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Journal of Child and Family Studies

, Volume 28, Issue 12, pp 3467–3478 | Cite as

Examining Toddlers’ Problem Behaviors: The Role of SES, Parenting Stress, Perceived Support and Negative Intentionality

  • Gizem ArikanEmail author
  • Asiye Kumru
  • Beliz Korkut
  • Ali O. Ilhan
Original Paper

Abstract

Objectives

We aimed to explore profiles of mothers with respect to two key risk factors, SES and parenting stress, and then examine the role of maternal perceived social support and negative intentionality in toddlers’ internalizing and externalizing behaviors in these mother profiles.

Method

A sample of 463 mothers with 1–3 years old non-clinical toddlers completed scales. First, in Latent Profile Analysis (LPA), we identified two distinct mother profiles, as high SES–low stress (low-risk) and low SES–high stress (high-risk) groups. Then, we tested the pattern of associations among maternal perceived social support, negative intentionality, and child internalizing and externalizing problem behaviors in a multi-group SEM analysis based on these two profiles.

Results

There was a strong negative association between social support and both internalizing and externalizing behaviors in the low-risk profile mothers, but not in the high-risk profile mothers. Regardless of mothers’ profiles, the perceived negative intentionality in toddlers’ behaviors positively predicted both internalizing and externalizing behaviors. However, the perceived negative intentionality did not mediate the negative association between perceived social support and toddlers’ problem behaviors.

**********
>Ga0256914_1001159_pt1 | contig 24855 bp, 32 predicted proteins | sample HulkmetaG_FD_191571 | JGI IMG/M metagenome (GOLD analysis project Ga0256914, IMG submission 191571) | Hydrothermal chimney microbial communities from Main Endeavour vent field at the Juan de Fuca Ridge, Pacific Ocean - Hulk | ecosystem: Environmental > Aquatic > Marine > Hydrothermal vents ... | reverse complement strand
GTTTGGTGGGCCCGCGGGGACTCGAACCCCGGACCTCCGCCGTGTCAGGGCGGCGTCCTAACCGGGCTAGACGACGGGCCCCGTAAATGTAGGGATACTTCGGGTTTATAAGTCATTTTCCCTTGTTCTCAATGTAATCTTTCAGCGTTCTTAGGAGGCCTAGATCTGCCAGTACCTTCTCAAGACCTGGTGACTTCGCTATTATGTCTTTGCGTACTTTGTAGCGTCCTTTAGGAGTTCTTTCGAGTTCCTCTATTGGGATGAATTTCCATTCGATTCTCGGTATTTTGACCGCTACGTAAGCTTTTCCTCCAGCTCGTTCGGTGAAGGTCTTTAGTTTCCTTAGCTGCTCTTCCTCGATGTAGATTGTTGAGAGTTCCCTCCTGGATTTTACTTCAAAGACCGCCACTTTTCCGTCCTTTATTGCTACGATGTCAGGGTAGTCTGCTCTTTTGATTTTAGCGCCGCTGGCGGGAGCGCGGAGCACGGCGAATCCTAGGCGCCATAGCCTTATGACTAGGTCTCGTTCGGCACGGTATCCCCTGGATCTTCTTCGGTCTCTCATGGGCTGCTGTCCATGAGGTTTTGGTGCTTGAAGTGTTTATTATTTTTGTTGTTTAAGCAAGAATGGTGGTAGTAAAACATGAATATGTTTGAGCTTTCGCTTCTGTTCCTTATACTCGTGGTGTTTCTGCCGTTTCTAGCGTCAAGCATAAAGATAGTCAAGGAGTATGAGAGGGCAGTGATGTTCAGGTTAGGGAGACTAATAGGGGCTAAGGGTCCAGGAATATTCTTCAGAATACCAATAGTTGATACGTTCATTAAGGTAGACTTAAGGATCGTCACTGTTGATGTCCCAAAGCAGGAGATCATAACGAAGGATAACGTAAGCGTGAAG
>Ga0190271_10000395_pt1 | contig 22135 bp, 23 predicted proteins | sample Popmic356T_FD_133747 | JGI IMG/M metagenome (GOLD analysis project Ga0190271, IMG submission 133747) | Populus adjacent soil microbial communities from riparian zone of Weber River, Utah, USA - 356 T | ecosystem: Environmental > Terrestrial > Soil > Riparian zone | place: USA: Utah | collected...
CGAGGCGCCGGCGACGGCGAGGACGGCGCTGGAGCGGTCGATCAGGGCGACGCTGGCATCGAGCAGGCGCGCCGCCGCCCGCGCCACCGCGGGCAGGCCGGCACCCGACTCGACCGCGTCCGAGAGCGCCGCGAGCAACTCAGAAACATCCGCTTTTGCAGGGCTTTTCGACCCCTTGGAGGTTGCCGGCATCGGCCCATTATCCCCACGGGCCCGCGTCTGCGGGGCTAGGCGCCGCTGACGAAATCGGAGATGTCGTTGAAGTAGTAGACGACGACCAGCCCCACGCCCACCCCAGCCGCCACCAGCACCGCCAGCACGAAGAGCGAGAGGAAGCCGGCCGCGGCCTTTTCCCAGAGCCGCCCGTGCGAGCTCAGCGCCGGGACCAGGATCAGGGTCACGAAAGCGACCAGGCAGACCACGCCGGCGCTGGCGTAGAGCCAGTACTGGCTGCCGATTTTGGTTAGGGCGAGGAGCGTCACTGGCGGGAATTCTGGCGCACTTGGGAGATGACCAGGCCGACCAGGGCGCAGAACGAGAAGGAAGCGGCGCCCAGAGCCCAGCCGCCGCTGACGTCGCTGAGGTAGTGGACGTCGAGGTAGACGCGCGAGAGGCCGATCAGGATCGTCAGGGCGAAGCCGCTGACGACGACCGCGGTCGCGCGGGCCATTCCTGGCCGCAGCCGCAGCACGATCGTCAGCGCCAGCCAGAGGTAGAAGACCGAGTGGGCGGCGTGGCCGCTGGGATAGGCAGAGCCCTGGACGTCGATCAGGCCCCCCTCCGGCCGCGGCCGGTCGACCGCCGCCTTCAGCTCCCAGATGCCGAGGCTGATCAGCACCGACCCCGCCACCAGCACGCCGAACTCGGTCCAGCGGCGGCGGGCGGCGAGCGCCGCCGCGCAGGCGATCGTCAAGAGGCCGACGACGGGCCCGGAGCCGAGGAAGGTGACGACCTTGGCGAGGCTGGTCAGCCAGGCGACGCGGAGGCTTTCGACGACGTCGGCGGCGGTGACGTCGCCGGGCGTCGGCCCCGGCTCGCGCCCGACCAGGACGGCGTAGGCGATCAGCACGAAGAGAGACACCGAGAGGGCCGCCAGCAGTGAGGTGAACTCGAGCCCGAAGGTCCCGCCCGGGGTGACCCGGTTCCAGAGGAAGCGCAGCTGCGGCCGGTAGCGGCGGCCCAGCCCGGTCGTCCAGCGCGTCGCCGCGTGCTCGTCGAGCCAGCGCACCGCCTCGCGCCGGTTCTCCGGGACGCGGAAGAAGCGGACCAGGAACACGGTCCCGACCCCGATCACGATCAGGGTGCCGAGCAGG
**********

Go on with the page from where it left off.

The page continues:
Conclusion

Our findings suggest that mothers’ negative attributions about child’s behaviors can play a critical role at the early stages of problem behaviors and social support can be an important factor to decrease the child’s externalizing problem behaviors especially for the low-risk group of mothers. Intervention programs should be designed with the differential contribution of social support and negative intentionality in the onset of toddlers’ problem behaviors.

Keywords

Internalizing problem behaviors Externalizing problem behaviors Perceived social support Negative intentionality Parenting stress SES 

Notes

Author Contributions

G.A. designed, executed, conducted the analysis and wrote the paper. A.K. collaborated with the design, analysis and the writing. B.K. collaborated with the design and analysis, and the writing, and also collected data. A.O.I. collaborated in the data analysis and the writing up of the analysis.

Funding

This study was funded by The Scientific and Technological Research Council of Turkey (TUBITAK) Career Grant No: 114K813.

Compliance with Ethical Standards

Conflict of Interest

The authors declare that they have no conflict of interest.

Ethical Approval

The current research was approved by Ozyegin University ethics committee. All procedures in the study involving human participants were in accordance with the ethical standards of the institutional research committee and with the 1964 Helsinki declaration and its amendments or comparable ethical standards.

Informed Consent

Informed consent was obtained from all the participants.

Supplementary material

10826_2019_1529_MOESM1_ESM.docx (15 kb)
Supplementary Information.

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Copyright information

© Springer Science+Business Media, LLC, part of Springer Nature 2019

Authors and Affiliations

  • Gizem Arikan
    • 1
    • 2
    Email author
  • Asiye Kumru
    • 2
  • Beliz Korkut
    • 3
  • Ali O. Ilhan
    • 2
  1. 1.Department of PsychologyOzyegin UniversityIstanbulTurkey
  2. 2.Ozyegin UniversityIstanbulTurkey
  3. 3.Istanbul Medeniyet UniversityIstanbulTurkey

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